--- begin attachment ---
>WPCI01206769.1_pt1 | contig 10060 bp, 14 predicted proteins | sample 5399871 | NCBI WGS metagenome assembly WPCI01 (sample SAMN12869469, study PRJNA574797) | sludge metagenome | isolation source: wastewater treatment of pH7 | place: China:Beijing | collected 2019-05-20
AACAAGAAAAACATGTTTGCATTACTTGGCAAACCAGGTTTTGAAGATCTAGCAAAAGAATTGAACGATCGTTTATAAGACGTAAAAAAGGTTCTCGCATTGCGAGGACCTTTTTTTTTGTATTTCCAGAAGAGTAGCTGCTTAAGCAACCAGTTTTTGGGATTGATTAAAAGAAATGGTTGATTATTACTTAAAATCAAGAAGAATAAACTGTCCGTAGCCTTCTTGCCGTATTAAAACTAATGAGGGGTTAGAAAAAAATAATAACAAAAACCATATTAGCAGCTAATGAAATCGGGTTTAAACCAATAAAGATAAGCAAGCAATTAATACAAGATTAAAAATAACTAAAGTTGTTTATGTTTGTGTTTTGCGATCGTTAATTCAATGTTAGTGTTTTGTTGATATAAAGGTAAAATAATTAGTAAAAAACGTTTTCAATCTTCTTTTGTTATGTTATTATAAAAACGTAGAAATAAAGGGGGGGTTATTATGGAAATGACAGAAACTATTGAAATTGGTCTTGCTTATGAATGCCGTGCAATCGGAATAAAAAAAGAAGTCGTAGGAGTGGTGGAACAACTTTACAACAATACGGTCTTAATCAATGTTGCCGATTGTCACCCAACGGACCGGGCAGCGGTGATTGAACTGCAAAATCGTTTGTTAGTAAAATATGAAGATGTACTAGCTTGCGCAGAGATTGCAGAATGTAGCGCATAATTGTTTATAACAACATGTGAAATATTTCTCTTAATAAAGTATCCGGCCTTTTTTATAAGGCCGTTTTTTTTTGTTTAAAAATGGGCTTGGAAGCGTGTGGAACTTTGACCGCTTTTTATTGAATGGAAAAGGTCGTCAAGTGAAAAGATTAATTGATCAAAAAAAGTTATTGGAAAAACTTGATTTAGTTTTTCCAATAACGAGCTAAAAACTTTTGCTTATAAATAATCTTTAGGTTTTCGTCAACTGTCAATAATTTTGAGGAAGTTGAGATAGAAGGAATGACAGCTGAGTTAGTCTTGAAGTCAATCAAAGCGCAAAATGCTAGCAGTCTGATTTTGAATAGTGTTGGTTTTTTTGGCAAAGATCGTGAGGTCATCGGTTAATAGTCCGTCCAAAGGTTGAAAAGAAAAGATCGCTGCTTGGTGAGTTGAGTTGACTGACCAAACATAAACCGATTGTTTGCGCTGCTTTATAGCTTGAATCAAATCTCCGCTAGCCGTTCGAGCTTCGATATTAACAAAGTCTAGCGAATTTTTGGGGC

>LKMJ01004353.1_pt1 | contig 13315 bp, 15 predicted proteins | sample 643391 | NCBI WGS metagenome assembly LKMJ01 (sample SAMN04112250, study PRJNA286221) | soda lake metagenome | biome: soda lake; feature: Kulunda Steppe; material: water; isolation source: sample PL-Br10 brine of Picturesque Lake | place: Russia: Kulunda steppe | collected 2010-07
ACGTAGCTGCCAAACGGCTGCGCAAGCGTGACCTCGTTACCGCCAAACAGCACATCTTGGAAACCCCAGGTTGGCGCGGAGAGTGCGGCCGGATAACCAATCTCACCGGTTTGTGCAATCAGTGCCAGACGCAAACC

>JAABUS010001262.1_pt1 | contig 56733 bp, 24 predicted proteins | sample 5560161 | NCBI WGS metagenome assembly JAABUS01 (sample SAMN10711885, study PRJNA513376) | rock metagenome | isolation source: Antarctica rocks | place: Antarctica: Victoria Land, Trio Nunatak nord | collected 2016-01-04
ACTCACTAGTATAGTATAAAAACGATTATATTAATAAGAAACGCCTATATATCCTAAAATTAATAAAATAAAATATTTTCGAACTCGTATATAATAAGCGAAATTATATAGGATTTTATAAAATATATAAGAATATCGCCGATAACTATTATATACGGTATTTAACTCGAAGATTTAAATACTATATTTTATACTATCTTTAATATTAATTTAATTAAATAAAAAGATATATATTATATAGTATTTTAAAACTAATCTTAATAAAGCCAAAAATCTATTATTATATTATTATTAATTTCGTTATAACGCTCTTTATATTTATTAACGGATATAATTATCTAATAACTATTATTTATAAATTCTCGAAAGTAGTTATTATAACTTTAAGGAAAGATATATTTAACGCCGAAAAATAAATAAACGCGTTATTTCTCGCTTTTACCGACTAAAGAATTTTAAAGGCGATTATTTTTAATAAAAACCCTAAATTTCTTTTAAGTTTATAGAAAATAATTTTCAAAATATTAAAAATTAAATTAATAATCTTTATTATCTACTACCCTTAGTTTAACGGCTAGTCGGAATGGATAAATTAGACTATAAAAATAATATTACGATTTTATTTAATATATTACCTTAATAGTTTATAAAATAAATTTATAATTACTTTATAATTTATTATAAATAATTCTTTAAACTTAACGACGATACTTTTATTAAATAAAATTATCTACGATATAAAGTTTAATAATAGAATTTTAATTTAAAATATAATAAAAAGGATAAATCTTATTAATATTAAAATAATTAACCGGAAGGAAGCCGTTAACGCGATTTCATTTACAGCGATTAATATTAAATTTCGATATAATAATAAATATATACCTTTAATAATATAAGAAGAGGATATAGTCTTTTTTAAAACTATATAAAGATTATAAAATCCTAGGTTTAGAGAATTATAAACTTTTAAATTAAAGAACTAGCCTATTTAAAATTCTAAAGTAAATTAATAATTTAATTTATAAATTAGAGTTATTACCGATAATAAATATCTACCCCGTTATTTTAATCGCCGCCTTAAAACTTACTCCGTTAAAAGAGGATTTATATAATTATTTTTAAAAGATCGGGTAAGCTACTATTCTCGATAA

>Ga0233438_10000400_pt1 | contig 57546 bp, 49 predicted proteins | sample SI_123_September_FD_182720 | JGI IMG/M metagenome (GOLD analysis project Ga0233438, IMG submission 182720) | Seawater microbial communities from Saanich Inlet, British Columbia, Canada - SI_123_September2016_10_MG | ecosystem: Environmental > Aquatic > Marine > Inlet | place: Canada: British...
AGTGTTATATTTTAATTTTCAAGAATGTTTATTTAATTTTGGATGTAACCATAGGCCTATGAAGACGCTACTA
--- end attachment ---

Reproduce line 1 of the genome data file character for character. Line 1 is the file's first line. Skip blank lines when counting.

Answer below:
>WPCI01206769.1_pt1 | contig 10060 bp, 14 predicted proteins | sample 5399871 | NCBI WGS metagenome assembly WPCI01 (sample SAMN12869469, study PRJNA574797) | sludge metagenome | isolation source: wastewater treatment of pH7 | place: China:Beijing | collected 2019-05-20